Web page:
But if you decide that this is not your fight, I only ask that you be a carrier of your own Light arising under the principles and values ​​emanating from the squadron and the compass. If you do this, be assured that we will meet in the fray for building a future, because the source of Masonic Light is only one.”

Mireles references to weapons like the plumb line, level, chisel, marro (hammer), square and compass are references to tools used by operative Masons in building but they are also important philosophical symbols in speculative Freemasonry. Mireles makes several references to esoteric Masonic concepts used in communicating with fellow Masons.

 

Masonic websites like Diario Masonico began to call for support from the Masonic brotherhood:

But the issue that institutionally occupies us is the fulfillment of the Masonic duty that we all have through our oath, that of helping a brother who has been the object of serious humiliation to his dignity and condition of being human, without avoiding the illegalities and violations. to the process as already said before, through old customs of the state apparatus when you want to get rid of a nuisance or a stone in your way, only this time it is a cubic stone, which should not be easy to destroy, not we must allow it, we must understand and accept that it is not a criminal, that it is a political prisoner, but much more than that, this time it is a brother Mason.”

Lodges throughout Mexico began to call for the release of Mireles.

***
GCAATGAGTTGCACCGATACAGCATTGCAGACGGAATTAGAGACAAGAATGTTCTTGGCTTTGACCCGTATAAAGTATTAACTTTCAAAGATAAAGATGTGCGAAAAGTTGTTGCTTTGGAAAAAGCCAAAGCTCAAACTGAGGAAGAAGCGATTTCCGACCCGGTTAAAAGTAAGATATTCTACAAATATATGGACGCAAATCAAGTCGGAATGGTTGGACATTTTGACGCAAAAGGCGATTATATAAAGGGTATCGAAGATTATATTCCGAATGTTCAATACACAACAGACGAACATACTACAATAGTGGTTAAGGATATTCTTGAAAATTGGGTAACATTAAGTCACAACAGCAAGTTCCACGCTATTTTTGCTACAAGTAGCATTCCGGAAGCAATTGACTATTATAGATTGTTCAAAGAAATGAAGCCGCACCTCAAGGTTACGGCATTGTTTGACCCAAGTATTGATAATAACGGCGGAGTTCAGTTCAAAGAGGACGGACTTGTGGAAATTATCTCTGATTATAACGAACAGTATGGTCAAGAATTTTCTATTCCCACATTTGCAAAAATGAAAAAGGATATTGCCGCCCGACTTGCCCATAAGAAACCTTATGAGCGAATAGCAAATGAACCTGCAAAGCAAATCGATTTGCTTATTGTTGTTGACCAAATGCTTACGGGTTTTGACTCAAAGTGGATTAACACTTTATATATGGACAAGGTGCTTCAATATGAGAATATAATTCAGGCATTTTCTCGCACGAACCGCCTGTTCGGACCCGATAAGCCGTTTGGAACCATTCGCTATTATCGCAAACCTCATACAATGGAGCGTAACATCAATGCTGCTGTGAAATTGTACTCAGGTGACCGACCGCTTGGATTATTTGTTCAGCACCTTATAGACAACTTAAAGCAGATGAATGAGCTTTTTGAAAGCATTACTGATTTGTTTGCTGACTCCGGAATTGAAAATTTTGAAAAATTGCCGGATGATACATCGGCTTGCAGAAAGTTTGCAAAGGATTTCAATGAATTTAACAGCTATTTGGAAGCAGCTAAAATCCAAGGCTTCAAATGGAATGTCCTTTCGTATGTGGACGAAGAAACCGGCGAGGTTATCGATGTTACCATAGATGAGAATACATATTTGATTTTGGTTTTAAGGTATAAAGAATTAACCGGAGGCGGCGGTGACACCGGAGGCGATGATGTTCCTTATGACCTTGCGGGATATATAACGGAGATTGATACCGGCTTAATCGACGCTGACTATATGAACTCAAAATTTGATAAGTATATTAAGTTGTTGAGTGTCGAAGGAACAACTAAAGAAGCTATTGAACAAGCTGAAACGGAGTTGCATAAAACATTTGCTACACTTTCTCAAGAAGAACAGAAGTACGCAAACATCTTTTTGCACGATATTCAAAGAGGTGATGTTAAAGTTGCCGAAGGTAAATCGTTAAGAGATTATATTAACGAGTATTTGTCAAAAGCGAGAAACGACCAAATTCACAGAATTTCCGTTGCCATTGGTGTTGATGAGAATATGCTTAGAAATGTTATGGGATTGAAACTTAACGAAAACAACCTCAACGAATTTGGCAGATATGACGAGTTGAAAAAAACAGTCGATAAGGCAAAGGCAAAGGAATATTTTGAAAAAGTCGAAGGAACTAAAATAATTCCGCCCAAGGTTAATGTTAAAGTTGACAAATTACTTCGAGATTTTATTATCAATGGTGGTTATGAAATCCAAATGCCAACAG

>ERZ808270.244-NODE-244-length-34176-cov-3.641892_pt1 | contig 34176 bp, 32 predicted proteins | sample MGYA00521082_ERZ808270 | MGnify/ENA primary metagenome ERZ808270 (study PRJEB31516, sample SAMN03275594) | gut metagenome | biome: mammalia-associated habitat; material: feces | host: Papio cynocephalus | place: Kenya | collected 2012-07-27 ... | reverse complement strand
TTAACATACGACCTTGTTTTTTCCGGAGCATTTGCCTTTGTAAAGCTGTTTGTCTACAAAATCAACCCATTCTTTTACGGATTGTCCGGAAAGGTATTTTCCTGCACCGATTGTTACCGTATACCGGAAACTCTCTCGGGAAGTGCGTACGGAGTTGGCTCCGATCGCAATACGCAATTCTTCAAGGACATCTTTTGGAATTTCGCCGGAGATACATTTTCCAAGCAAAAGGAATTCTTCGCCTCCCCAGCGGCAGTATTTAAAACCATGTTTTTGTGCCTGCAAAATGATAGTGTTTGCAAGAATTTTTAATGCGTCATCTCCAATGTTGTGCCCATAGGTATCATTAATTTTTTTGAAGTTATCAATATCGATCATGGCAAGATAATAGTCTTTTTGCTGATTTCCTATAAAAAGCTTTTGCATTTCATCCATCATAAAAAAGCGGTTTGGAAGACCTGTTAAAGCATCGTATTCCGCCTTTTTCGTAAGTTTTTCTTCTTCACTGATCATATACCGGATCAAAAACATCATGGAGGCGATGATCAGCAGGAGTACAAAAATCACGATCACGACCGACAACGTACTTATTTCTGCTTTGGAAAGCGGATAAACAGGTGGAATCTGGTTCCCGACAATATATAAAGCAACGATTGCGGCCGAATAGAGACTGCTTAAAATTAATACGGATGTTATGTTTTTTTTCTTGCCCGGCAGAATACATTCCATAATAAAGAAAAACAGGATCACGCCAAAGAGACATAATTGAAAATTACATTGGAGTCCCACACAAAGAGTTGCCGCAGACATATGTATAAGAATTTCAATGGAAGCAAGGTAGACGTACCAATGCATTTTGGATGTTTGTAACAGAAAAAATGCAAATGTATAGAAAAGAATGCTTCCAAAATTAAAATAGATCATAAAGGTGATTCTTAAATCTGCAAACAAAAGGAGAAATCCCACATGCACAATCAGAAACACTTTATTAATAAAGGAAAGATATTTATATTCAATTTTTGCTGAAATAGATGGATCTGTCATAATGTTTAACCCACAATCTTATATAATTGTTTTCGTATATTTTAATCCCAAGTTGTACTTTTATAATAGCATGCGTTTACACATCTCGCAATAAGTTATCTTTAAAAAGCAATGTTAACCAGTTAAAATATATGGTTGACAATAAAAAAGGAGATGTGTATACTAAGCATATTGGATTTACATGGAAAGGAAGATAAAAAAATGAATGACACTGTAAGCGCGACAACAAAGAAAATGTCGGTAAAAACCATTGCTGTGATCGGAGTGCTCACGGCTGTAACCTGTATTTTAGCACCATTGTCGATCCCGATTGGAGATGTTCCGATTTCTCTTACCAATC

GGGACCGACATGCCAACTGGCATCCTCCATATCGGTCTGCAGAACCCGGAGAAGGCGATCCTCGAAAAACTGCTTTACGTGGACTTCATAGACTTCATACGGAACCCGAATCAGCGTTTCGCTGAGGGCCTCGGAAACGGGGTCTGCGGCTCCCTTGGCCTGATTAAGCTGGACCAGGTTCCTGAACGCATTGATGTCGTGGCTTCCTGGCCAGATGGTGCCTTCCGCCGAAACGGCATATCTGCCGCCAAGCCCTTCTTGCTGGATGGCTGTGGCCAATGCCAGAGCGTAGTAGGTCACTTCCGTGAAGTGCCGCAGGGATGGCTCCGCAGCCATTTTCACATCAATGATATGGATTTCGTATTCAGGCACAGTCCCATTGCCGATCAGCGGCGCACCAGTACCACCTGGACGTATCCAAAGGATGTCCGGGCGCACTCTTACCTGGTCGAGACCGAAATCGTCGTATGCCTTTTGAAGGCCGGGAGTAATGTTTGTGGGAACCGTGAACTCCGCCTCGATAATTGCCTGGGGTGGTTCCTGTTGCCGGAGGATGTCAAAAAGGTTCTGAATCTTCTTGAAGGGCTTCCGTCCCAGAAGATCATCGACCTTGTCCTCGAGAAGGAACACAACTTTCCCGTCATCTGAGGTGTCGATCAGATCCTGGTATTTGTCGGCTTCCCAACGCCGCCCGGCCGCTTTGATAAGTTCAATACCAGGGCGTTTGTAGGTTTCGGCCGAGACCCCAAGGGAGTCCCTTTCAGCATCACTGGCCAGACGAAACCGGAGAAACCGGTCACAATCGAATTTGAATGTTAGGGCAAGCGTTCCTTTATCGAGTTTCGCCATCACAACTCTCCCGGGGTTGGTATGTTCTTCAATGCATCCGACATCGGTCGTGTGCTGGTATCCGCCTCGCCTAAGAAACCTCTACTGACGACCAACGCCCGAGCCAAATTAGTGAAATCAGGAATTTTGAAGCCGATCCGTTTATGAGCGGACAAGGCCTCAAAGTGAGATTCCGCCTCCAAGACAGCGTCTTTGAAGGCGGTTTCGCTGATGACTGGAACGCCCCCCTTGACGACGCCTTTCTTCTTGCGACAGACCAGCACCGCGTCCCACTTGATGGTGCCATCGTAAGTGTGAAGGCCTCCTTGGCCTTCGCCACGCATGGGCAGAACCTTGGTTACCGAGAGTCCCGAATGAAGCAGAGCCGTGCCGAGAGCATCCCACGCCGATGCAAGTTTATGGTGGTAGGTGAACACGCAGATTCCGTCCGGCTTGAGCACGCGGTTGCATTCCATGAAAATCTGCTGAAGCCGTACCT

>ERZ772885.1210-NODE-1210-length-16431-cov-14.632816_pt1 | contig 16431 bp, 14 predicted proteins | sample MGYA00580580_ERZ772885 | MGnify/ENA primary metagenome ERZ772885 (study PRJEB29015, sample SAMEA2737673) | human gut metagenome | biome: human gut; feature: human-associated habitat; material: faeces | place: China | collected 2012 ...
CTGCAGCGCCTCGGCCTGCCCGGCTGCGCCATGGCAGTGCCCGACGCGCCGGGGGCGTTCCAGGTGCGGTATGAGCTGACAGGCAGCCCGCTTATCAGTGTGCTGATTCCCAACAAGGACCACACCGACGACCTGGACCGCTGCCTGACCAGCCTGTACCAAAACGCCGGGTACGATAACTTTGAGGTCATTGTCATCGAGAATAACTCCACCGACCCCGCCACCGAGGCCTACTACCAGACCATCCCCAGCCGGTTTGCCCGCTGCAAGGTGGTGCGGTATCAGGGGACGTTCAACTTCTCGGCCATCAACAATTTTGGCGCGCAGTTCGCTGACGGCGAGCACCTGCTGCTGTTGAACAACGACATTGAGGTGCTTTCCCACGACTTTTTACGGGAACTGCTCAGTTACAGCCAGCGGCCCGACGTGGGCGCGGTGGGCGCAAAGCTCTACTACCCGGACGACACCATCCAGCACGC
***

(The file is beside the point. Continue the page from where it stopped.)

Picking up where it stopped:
In May of 2016 Mireles released a message through his sister’s Facebook page apologizing for his role in creating self-defense groups. During the message he speaks of regrets concerning civil disobedience and concludes with:

“Finally I want to express gratitude to the entire Masonic fraternity for not having left me alone in my situation and that the great architect of the universe might fill your homes with the abundance of good to meet the needs of the entire family and to help a little the brothers fallen into disgrace or those who have less.”

What role did Freemasonry play in the formation and direction of the self-defense groups? As a Freemason Mireles would have been expected to be obedient to oaths and principles that focus on the protection of fellow Masons and their families in the community. Mireles did suffer a great loss when the cartels took the lives of his loved ones but did his fraternal motivation also encourage the formation of the defense groups? Did his fellow members of the organization also feel the need to answer a fraternal call to duty to assist Mireles in his crusade?

 

While Mireles and the self-defense groups discovered courage, strength and wisdom from Masonic inspiration, members of Los Caballeros Templarios found fraternal culture as inspiration to promote drug trafficking and violence. Ironically the same week that stories about the Templarios made international news in July 2011, the Knights Templar theme was also being mentioned amidst several acts of violence on the other side of the world. Templar aesthetics and lore were appropriated by Norwegian mass shooter Anders Behring Brevik as motivation for his killing spree that claimed the lives of over 70 victims.